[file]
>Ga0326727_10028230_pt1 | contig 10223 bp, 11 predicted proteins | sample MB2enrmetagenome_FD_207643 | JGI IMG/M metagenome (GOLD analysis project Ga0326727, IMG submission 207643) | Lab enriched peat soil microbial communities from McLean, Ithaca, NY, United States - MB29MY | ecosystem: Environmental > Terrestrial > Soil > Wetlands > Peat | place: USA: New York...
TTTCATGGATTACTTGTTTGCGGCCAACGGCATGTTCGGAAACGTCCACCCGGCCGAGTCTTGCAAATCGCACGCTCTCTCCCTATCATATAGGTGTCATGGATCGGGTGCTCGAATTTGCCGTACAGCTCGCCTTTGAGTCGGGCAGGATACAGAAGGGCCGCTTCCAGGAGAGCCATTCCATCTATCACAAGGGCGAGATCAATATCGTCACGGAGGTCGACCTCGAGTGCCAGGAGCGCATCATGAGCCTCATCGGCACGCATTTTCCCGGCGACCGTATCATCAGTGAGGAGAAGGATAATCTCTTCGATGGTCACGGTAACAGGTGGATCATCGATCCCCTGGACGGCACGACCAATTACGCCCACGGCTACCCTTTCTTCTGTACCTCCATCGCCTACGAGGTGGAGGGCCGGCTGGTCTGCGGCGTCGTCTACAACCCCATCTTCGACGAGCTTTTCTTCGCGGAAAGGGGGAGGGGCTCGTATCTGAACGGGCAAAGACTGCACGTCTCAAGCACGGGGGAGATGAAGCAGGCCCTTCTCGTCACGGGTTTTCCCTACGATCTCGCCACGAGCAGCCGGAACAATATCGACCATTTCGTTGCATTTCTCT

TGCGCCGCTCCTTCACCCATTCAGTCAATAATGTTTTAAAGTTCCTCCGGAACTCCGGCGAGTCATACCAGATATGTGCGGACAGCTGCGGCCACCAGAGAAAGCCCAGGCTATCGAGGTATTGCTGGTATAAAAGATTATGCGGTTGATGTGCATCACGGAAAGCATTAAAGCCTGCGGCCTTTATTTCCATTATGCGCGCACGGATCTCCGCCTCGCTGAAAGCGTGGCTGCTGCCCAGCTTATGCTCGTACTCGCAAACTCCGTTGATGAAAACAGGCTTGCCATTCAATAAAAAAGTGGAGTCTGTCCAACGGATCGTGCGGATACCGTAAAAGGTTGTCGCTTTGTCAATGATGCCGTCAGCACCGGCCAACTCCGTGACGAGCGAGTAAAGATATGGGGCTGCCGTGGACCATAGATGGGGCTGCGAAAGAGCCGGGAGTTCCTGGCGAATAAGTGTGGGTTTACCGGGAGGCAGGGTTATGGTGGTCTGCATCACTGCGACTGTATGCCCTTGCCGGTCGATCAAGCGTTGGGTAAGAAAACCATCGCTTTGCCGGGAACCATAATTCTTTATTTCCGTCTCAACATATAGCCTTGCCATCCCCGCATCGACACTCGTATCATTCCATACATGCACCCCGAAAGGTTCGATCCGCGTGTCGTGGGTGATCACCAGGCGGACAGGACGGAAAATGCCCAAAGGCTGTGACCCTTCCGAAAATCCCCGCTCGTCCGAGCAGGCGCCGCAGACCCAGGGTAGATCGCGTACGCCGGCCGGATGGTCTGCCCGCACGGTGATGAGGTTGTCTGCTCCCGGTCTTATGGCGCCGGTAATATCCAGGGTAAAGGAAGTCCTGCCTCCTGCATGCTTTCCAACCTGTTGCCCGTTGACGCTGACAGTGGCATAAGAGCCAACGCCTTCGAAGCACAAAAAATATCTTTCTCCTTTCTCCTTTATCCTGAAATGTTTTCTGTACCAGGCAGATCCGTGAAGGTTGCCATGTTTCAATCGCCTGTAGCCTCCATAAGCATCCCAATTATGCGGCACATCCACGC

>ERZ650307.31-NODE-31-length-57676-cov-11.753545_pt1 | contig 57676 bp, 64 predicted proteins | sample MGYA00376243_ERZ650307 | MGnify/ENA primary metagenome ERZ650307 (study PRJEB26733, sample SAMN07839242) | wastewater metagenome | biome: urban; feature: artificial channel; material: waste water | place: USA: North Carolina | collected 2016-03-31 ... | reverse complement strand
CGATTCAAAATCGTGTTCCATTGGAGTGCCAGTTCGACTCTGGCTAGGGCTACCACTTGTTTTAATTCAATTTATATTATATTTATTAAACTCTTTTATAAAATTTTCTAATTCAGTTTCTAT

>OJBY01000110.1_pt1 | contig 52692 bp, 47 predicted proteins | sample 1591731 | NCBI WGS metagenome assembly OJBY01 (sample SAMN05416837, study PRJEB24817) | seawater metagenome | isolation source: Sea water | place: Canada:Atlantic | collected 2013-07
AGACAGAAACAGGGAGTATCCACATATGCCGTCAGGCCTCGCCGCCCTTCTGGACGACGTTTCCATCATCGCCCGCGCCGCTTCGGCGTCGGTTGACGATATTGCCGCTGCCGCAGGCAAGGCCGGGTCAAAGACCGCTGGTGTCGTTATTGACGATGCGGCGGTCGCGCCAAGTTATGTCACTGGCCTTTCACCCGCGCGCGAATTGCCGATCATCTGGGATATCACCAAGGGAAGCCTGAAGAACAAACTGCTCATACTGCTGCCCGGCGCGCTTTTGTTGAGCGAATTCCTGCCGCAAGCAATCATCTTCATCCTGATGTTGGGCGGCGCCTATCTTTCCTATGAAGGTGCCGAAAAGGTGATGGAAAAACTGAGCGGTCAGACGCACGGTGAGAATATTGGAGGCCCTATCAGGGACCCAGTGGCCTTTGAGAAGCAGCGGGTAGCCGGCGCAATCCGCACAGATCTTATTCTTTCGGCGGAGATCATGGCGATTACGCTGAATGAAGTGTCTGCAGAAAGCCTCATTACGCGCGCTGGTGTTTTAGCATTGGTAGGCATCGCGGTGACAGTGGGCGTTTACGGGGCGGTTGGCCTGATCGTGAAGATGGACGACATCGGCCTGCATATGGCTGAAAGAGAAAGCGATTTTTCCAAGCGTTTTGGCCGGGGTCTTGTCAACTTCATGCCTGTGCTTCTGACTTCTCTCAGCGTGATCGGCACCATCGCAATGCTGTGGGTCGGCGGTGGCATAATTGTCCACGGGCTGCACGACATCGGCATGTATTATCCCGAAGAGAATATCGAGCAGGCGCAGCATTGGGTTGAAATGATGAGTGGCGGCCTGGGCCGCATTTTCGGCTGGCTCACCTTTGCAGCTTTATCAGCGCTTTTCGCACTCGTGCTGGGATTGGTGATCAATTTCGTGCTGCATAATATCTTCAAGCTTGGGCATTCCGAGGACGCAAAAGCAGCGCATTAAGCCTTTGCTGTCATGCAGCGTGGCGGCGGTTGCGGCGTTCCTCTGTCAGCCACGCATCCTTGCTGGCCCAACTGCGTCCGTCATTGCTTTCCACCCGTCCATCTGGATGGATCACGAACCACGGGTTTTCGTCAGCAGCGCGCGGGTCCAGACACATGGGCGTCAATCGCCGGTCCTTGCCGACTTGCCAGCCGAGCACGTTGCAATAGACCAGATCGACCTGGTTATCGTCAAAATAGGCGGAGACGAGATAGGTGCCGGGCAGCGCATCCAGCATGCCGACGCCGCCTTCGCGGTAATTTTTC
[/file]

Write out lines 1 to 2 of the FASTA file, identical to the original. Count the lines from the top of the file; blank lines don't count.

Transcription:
>Ga0326727_10028230_pt1 | contig 10223 bp, 11 predicted proteins | sample MB2enrmetagenome_FD_207643 | JGI IMG/M metagenome (GOLD analysis project Ga0326727, IMG submission 207643) | Lab enriched peat soil microbial communities from McLean, Ithaca, NY, United States - MB29MY | ecosystem: Environmental > Terrestrial > Soil > Wetlands > Peat | place: USA: New York...
TTTCATGGATTACTTGTTTGCGGCCAACGGCATGTTCGGAAACGTCCACCCGGCCGAGTCTTGCAAATCGCACGCTCTCTCCCTATCATATAGGTGTCATGGATCGGGTGCTCGAATTTGCCGTACAGCTCGCCTTTGAGTCGGGCAGGATACAGAAGGGCCGCTTCCAGGAGAGCCATTCCATCTATCACAAGGGCGAGATCAATATCGTCACGGAGGTCGACCTCGAGTGCCAGGAGCGCATCATGAGCCTCATCGGCACGCATTTTCCCGGCGACCGTATCATCAGTGAGGAGAAGGATAATCTCTTCGATGGTCACGGTAACAGGTGGATCATCGATCCCCTGGACGGCACGACCAATTACGCCCACGGCTACCCTTTCTTCTGTACCTCCATCGCCTACGAGGTGGAGGGCCGGCTGGTCTGCGGCGTCGTCTACAACCCCATCTTCGACGAGCTTTTCTTCGCGGAAAGGGGGAGGGGCTCGTATCTGAACGGGCAAAGACTGCACGTCTCAAGCACGGGGGAGATGAAGCAGGCCCTTCTCGTCACGGGTTTTCCCTACGATCTCGCCACGAGCAGCCGGAACAATATCGACCATTTCGTTGCATTTCTCT